The GFF3 data format (http://www.sequenceontology.org/gff3.shtml), referred to from here on as just “GFF,” was selected because of its ease of use and effective representation of genetic and genomic information and also because it enables sharing data with GBrowse [13] and other GFF-capable browsers. As much as possible, we used GBrowse data and configuration conventions to enable display of the same data in both CViT and GBrowse.

Add-on scripts are provided in the download package to aid in preparation of GFF files—for example, for conversion from BLAST output to GFF. In addition, some web implementations are provided which can be used as is or modified to fit specific needs or to serve as examples of how CViT could be used as part of a larger online resource.

2. Implementation

CViT consists of a package of Perl scripts along with a set of add-on scripts and some basic web implementations written in PHP. It requires libgd (http://bitbucket.org/pierrejoye/gd-libgd) and the GD Perl packages GD and GD::Arrow (http://search.cpan.org/dist/GD/). It has been tested on several Linux, Unix, and Apple OS X platforms and is expected to be operational on any Unix variant that can run Perl and libgd.

The input data, in GFF format, must at a minimum contain information about at least one chromosome. All features are related to the chromosome(s) by the value in the first (seqid) column. The coordinates of each feature must lie within the start and end coordinates of its chromosome. Features can be named with the “name” attribute in the last (attribute) column, with the name optionally displayed on the image, and grouped together with the “class” attribute, with each class of features displayed in a different color.

The term “chromosome” here refers to the backbone used to display features. It could in fact be a linkage group, pseudomolecule, BAC, contig, gene, or any stretch of DNA or genetic sequence upon which features can be placed. Similarly, the coordinate system can be based on any unit of measure, such as base pairs, centimorgans, centiMcClintocks [4], or microns.

A “feature” can be just about anything that can be associated with “chromosome” coordinates—for example, centromeres, markers, BACs, BLAST hits, repetitive elements, or gene loci. Feature densities (such as for genes or repetitive elements) can also be displayed using the histogram glyph.

CViT output includes three files: a PNG image displaying the chromosomes and features, a legend image describing the feature glyphs, and a file of feature names and coordinates where they are located on the image. The coordinate file can be used to create interactive web pages—for example, to create an HTML image map to enable clicking on features to get more information about them or to link out to other online resources.

Manipulation of the output image is enabled by a simple but extensive configuration file. This file enables control of almost all aspects of the output image without touching the code, including selecting fonts for labels. Two freely available True Type fonts are included in the download package and any True Type Font can be added. Colors, transparency, sizes of the glyph, location of glyphs relative to the chromosome, location of their text labels, and the appearance of the chromosomes themselves and their spacing are all under configuration control.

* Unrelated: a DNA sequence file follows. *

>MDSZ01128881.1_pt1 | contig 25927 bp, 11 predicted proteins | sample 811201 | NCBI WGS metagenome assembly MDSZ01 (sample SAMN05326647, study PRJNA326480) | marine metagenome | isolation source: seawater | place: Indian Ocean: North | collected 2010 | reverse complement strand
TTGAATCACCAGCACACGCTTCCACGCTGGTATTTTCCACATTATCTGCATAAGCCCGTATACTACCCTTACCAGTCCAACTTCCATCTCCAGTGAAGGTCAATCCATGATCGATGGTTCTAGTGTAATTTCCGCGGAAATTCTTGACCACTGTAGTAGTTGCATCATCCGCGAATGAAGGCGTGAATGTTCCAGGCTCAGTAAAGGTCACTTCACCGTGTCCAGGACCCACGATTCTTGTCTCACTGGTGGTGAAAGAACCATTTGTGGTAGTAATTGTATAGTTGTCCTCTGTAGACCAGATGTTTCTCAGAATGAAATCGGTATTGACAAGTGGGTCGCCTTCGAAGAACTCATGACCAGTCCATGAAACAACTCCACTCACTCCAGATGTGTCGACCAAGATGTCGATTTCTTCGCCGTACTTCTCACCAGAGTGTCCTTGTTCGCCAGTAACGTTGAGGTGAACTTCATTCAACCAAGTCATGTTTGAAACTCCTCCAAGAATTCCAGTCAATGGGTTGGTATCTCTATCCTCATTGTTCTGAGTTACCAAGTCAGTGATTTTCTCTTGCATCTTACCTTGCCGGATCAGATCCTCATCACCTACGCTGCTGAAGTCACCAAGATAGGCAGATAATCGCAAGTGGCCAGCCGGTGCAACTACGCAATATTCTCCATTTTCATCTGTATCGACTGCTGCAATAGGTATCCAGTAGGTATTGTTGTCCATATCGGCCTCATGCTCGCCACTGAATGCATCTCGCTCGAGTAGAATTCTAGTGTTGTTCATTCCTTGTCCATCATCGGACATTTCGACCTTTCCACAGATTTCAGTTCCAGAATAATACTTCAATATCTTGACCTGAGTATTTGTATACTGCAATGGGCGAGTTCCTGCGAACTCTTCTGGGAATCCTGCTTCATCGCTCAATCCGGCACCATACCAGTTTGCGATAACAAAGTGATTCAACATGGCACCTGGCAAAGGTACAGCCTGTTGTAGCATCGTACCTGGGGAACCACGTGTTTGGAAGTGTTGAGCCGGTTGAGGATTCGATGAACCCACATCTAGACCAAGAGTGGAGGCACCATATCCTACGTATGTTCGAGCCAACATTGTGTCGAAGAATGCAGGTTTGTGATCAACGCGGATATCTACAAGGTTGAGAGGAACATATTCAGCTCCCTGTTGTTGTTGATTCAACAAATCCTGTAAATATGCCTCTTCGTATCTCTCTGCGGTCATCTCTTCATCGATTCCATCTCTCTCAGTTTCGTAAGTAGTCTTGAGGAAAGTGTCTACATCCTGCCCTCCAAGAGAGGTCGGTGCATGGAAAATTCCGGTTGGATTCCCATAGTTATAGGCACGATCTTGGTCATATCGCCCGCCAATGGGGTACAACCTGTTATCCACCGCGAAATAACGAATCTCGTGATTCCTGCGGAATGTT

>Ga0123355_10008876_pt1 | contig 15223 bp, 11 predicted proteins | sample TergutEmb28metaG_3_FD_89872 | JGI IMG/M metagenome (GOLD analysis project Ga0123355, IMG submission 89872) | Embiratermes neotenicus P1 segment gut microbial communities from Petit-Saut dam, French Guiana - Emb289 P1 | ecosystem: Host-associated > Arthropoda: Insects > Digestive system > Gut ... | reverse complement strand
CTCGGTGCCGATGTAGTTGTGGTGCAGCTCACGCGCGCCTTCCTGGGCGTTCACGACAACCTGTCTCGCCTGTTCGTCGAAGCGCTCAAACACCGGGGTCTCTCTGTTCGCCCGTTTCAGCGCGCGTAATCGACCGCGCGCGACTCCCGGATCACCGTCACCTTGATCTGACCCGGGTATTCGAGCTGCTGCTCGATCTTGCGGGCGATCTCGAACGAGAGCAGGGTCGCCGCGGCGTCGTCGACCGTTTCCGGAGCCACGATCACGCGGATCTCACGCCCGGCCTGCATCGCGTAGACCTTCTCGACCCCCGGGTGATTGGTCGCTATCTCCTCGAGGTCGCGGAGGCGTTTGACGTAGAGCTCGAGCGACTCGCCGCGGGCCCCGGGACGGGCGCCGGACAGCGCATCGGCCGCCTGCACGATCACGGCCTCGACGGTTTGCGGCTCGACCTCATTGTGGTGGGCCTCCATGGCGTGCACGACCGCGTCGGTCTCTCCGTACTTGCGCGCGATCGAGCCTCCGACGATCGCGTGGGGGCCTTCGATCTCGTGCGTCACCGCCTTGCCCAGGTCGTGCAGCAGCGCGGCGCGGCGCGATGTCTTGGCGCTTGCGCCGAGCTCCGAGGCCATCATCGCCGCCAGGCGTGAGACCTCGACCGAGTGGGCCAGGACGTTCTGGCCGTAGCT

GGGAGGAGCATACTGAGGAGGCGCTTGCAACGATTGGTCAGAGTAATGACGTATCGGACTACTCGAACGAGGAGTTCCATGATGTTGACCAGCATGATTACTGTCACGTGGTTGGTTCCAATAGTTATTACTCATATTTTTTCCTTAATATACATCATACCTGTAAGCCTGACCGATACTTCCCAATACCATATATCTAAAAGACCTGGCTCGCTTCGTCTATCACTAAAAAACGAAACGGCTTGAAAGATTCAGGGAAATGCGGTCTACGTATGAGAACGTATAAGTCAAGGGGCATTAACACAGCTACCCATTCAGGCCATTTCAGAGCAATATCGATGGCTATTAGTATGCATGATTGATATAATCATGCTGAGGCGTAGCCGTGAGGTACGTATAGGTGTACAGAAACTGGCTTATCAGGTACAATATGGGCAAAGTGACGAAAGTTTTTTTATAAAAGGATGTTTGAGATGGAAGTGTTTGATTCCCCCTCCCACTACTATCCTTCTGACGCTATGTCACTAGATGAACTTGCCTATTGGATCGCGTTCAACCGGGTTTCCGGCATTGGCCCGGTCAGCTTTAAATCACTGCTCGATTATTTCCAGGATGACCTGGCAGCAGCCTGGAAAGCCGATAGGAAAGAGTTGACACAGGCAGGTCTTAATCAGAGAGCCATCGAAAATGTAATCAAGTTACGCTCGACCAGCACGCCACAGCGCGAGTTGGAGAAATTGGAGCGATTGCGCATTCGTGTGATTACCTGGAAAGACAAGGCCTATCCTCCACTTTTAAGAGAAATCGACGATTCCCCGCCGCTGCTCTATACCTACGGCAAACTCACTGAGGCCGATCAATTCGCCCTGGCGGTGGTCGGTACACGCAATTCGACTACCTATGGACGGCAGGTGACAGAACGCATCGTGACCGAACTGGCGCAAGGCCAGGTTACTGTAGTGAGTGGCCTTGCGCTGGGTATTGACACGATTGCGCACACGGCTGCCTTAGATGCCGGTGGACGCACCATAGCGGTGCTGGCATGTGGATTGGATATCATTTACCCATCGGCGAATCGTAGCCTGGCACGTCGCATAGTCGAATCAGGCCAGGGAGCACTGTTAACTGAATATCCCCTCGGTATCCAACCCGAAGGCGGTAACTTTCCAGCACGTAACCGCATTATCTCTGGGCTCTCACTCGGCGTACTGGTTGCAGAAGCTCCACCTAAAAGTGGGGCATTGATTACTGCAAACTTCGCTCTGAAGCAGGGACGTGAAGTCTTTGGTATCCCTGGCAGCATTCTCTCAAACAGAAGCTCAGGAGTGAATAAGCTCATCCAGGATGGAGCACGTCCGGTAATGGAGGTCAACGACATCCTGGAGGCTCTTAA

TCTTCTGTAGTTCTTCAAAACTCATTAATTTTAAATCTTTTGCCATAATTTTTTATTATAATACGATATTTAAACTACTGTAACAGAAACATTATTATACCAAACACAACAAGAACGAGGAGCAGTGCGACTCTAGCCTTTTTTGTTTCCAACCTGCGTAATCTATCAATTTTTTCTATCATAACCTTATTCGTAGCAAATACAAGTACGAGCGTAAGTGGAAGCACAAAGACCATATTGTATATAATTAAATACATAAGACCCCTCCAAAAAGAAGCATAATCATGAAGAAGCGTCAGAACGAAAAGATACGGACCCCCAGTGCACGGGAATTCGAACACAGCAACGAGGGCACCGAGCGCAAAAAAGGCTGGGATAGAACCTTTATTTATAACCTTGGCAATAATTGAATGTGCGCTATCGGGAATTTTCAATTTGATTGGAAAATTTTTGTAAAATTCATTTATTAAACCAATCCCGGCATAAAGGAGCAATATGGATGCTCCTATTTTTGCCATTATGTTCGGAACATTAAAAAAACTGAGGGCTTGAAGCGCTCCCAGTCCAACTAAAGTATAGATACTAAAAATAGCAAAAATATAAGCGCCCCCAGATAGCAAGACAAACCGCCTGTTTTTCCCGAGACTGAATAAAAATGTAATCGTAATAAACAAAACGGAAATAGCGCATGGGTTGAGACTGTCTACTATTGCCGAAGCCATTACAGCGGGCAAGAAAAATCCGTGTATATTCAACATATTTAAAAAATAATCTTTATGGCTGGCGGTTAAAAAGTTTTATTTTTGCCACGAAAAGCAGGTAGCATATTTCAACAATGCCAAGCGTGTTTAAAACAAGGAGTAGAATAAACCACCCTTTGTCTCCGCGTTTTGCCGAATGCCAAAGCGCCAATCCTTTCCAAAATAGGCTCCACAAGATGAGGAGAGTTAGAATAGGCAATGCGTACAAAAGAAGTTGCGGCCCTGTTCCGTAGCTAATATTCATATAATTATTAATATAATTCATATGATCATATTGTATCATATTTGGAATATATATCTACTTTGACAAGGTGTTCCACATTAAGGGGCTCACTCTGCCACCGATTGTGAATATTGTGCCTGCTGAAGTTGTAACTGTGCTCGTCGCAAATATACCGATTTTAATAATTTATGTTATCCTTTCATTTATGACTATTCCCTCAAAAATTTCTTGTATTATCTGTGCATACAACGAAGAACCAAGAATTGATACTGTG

Add-on scripts include blastp_to_gff.pl, which generates a GFF file for CViT if provided a GFF file of peptides and either a tabular BLAST output file or a two-column hash of query IDs and peptide IDs, and clusterHSP.pl, which collapses adjacent BLAST HSPs that occur within a sliding window (often appropriate for a peptide or cDNA query against pseudomolecule sequences). The web implementations provided with the package include a simple “CViT-BLAST” implementation which can be used as is or modified to fit specific needs. There is also a web utility named “CViT-web” which provides a web interface for generating CViT images. For some users this may be easier than modifying the configuration file.

3. Biological Examples

Examples of two online instances of CViT are the soybean, Medicago truncatula, and Lotus japonicus genomes at LIS (http://comparative-legumes.org/) and the maize genome at MaizeGDB (http://maizegdb.org/).

The display of the soybean genome (Figure 1) illustrates the use of CViT for showing internal synteny (chromosomal correspondences) from a whole genome duplication that is estimated to have occurred in the Glycine genus between ~5 and 13 Mya [19, 20]. The implementation at LIS also shows correspondences between the three sequenced genomes (in addition to the correspondences within the duplicated soybean genome). The LIS implementation also allows a sequence search with a multi-FASTA file. Sequence matches (BLAST hits) are color coded and link out to the genome browser for the target genome, with browser views centered around each hit.

The display of the maize genome (Figure 2) illustrates the use of CViT for showing gene density, based on gene models generated as part of the Zea mays inbred B73 genome sequencing project [17]. The MaizeGDB use of CViT also includes a BLAST utility that displays color-coded hits on the reference genome with links to GBrowse for closer investigation.


This work was supported in part by Grants from the National Science Foundation Plant Genome Research Program DBI-0321460 to Nevin Young (for initial development by S.B.Cannon and E.K.S.Cannon), DBI-0743804 to Carolyn Lawrence and DBI-1027527 to Patrick Schnable. The authors thank Carolyn Lawrence for critical reading of the paper, Shelley Wang and Atif Ahmed for contributions to earlier versions of the software, Reka Keleman for integrating CViT in the Morgan2McClintock translator, and Benjamin Mulaosmanovic for contributions to accessory scripts and to the LIS implementation of CViT.